Another Roe v. Wade?
Bill Duncan, director of the Center for Family & Society at conservative Utah think tank the Sutherland Institute, says his organization is looking to support short-term defensive positions like Lee's legislation, but he says conservatives have to dig in for the long haul, the same way they have been slogging for decades now through the abortion issue.
"It's a big cultural thing," Duncan says. "It's not like, 'Oh, well, let's quickly amend the Constitution and fix that politically. I don't see that being a possibility at this point."
Duncan says the culture has to protect conservative citizens from being bullied for sticking to their old-time religion before political leaders can make any kind of headway on the issue again.
"We have to do some cultural work just to make it comfortable for politicians to say they support this," Duncan says.
Quin Monson, a political science professor at Brigham Young University and director of the school's Center for the Study of Elections and Democracy, says that conservatives can't expect to treat this high court loss the way they did the 1973 Roe v. Wade decision that legalized abortion. The reality, he says, is it's not an apples-to-apples comparison between these two fights. Whereas attitudes have budged little on abortion over the past 40 years, this "is just not the case for gay-marriage attitudes that have seen dramatic change in less than 10 years," Monson says. He points out that on issues of same-sex marriage and antidiscrimination, popular opinion has shifted. A 2014 BYU poll found 41 percent of active Mormons in the state favored at least civil unions for LGBT couples.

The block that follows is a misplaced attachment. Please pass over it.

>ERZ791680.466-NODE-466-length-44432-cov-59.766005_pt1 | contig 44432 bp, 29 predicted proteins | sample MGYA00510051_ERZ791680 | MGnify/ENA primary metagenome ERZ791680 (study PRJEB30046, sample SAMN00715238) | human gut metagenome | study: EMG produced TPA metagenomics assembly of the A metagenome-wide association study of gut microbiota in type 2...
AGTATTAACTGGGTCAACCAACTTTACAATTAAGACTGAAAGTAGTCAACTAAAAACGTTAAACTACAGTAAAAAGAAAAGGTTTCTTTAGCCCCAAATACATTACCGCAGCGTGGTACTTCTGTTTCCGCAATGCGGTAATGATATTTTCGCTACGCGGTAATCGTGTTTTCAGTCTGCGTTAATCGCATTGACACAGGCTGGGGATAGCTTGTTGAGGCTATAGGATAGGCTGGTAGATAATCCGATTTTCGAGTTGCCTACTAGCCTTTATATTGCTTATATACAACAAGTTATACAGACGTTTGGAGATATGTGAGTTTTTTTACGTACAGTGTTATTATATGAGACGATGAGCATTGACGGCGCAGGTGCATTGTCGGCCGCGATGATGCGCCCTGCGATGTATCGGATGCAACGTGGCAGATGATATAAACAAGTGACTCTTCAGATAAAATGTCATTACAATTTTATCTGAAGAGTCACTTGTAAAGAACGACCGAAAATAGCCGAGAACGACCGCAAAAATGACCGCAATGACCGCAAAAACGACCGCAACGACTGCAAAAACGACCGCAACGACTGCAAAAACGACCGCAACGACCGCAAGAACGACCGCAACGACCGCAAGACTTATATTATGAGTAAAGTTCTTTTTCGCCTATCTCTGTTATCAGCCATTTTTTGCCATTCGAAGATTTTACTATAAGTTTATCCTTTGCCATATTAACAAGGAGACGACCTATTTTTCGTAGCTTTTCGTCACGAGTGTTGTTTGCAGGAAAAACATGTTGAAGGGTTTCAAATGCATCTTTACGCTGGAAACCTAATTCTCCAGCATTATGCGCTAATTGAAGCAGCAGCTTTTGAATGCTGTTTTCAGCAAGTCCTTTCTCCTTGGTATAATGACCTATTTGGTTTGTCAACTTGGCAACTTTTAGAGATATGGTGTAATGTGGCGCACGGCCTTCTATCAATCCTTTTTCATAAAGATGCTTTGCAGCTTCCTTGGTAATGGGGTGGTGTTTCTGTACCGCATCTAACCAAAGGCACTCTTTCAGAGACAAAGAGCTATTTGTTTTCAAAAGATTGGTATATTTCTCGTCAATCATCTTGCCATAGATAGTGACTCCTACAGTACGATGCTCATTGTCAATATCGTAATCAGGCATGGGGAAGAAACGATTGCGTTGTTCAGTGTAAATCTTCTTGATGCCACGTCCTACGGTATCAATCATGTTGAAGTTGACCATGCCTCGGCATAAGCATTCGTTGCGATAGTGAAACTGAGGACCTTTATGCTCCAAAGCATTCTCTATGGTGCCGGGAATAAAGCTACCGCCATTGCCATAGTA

"Politicians pay attention to that kind of thing," Monson says. "They may not change their attitude, but it will change what they choose to do and speak up about."
Smart politicians, he says, have already circled their wagons around the issue of religious liberty and recognize that, at this point, they need to focus on making sure people of faith are protected in a world of such fast-moving changes in opinion. He points to Utah as leading this movement at the state level because of its joint religious-liberty and LGBT anti-discrimination bill passed in the 2015 session.
Wherever Utah ends up in future battles surrounding equal rights, it has for the better part of a decade been at the forefront of legal cases and discussions surrounding marriage equality—a fact that doesn't surprise the University of Utah's Rosky one bit.
"We're not afraid to be different, and I think that that can lead to some surprising results," he says.